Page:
It’s been a while since I’ve gone on a wagon kick, but a friend’s recent purchase of an early-80s Swedish longroof has reminded me the eminent usability, attractiveness, and all-around awesomeness of lengthy 4-doors with a big hatch. And because we always want what we can’t have, wagons not sold in North America obviously get big bonus points. The E30 wagon is a prime example of this, and we have featured some great ones here before.
Today’s is notable in that, other than the “is” front spoiler, it looks like it should be street-parked on any standard strasse. Sure, it’s undergone some modifications for extra fun like switching the original 1.8 for the venerable M20 2.5L, adding a 3.73 LSD, and Remus exhaust, but it’s not slammed and retains stock wheels, giving it a playfully mundane aesthetic. Though the magic 25-year waiting period is about to expire, the seller makes a good point that most E30 wagons in Europe are probably pretty beat, and then you have to ship and whatnot. This one is clean and cared for and readily available, if that extra door is worth doubling the price of a normal E30 for you.
Engine: M20 2.5l inline-6
Transmission: 5-speed manual
Mileage: 115,000 mi
Price: Auction, reserve on at $12,200
Click for more details: 1989 BMW 325iT on eBay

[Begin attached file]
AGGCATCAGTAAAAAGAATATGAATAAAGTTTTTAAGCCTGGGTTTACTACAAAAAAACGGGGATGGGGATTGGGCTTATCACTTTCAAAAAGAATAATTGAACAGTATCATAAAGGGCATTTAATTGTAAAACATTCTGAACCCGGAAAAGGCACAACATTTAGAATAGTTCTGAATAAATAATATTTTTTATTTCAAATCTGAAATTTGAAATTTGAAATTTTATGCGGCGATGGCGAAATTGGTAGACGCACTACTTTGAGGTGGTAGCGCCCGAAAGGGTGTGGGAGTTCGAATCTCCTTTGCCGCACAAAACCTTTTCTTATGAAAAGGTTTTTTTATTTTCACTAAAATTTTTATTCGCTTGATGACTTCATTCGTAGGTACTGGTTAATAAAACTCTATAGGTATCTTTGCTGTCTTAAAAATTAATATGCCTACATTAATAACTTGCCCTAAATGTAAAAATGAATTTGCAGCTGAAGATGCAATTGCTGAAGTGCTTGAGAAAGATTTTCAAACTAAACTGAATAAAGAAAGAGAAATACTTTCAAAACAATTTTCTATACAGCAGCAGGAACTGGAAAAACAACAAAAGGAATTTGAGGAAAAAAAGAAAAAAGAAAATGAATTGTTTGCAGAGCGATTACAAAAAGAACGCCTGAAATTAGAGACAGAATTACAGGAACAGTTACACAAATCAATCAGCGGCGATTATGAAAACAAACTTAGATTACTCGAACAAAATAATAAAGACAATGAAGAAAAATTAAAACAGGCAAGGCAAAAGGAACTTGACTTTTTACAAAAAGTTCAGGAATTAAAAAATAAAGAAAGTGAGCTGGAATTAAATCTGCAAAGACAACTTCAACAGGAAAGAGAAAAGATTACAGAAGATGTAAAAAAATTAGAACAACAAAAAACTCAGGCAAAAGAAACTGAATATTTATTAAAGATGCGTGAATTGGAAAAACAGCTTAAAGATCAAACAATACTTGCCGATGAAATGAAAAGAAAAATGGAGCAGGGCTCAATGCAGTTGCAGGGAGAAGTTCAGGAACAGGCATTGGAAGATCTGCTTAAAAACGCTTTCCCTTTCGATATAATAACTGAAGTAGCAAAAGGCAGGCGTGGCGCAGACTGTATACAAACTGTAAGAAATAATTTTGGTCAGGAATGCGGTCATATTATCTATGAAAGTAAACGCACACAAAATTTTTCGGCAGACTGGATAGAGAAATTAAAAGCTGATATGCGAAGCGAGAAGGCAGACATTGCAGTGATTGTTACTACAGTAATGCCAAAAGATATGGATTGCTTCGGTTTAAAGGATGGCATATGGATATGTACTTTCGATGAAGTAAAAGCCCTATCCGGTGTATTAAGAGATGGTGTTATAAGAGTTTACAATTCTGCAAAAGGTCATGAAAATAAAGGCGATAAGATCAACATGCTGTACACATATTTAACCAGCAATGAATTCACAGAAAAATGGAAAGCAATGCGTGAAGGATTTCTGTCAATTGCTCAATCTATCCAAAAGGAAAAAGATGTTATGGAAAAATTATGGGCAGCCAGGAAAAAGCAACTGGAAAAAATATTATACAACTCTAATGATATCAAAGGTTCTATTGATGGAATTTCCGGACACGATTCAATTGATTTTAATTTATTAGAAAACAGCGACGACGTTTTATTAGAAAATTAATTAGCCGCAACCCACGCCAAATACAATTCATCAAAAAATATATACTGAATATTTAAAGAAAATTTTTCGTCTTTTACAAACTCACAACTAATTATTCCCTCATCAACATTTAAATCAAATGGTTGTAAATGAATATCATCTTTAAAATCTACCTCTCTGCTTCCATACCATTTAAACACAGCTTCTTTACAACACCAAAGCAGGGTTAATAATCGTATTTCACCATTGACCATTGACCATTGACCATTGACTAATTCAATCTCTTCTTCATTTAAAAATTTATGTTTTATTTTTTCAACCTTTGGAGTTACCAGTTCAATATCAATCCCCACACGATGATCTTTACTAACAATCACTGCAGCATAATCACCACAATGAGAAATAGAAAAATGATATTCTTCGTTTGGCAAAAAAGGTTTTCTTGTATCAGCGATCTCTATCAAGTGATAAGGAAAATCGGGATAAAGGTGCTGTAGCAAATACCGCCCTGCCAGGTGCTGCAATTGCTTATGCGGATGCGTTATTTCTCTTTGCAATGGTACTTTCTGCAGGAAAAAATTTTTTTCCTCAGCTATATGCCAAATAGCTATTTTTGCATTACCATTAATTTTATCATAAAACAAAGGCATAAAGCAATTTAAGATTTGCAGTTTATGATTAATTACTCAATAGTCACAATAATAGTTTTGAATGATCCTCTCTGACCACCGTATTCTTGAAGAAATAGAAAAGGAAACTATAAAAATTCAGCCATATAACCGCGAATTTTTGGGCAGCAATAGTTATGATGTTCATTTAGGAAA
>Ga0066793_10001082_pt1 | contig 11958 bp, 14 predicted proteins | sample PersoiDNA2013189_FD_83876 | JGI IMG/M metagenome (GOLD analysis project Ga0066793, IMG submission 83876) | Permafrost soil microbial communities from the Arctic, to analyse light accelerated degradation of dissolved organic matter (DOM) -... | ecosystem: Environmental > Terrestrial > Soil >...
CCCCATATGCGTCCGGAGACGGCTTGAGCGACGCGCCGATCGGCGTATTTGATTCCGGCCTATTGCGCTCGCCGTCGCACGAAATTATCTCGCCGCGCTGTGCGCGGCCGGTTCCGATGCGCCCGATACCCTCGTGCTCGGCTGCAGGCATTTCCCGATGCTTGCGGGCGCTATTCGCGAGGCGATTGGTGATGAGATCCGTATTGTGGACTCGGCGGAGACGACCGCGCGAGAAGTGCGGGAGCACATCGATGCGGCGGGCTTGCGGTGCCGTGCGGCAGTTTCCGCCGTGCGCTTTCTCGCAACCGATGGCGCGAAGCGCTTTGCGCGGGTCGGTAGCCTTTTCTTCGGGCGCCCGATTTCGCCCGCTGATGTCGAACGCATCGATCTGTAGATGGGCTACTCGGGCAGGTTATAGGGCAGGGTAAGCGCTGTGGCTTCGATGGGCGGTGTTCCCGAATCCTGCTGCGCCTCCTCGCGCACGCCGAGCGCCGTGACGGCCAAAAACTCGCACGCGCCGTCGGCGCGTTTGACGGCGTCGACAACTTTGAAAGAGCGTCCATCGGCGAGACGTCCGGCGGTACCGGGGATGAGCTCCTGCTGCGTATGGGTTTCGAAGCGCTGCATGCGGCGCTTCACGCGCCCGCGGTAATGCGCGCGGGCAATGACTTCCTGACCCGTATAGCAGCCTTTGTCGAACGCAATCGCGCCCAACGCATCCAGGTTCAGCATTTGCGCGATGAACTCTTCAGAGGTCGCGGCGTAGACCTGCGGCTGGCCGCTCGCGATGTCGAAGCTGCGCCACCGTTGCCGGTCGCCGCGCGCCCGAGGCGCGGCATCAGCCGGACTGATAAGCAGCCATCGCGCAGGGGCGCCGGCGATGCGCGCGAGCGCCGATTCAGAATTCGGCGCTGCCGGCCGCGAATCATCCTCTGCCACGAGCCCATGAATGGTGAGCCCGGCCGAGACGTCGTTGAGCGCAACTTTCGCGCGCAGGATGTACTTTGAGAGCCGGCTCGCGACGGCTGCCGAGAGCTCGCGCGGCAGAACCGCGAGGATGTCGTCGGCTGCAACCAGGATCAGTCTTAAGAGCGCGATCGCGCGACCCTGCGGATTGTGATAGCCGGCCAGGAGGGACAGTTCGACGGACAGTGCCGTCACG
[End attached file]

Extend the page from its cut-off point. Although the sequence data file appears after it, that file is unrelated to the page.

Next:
1989 BMW 325i e30 Touring—Lachs Silver Metallic w/ Anthracite Cloth—Born on 1989-04-15 as a German 318iT and was imported to the USA on 1999-01-08 @ the cost of $5800 plus a shipping cost of $1058 and misc fees of $778 (we have all the importation/federalization paperwork)—Hard to believe it cost $7636 just to get this Estate on our shores and legal—Once on our shores Mr. Ivarson decided she needed a little more power and sourced an M20 from a 1987 325i including its transmission and differential—It was installed by the Little Car Shop in Milwaukee, WI @ a cost of $3045 minus the cost of the engine on 2001-03-14 (it looks like it was born with it)—Lots of maintenance records but things to note are Timing belt and cooling parts @ 106k, spark plugs, wires, cap, rotor and HD Bilstein front and rear shocks @ 113k—Added Extras BMW euro cloth recaro front seats, “is” front spoiler, Remus Exhaust, Indoor car cover, Cargo liner, 3.73 limited slip rear end, new speakers in cargo area, ellipsoid headlights, m tech 1 steering wheel, euro triangle and first aid kit—Car has manual window, manual steering rack, manual sunroof AND NO A/C (never has had it)—Most of the tourings you see come out of Canada and have rust issues (this car has NO RUST)—We bought this car from a collector in Washington State on 2011-06-11 (he has owned the car since 2008-04-15)—This Estate wagon is probably one of a dozen in the USA and currently rides on State of Washington title and is clear—Car has really just been a showroom car over the last two years and taken to some local shows (it is in VERY impressive condition)—I hear lots of talk about importing these cars from Europe now that they are approaching 25 years old but finding clean, affordable ones in Europe is not that easy /much less getting them here (these cars have been driven and used, not collected, I compare it to finding a clean e30 coupe or sedan on the US market—not that easy)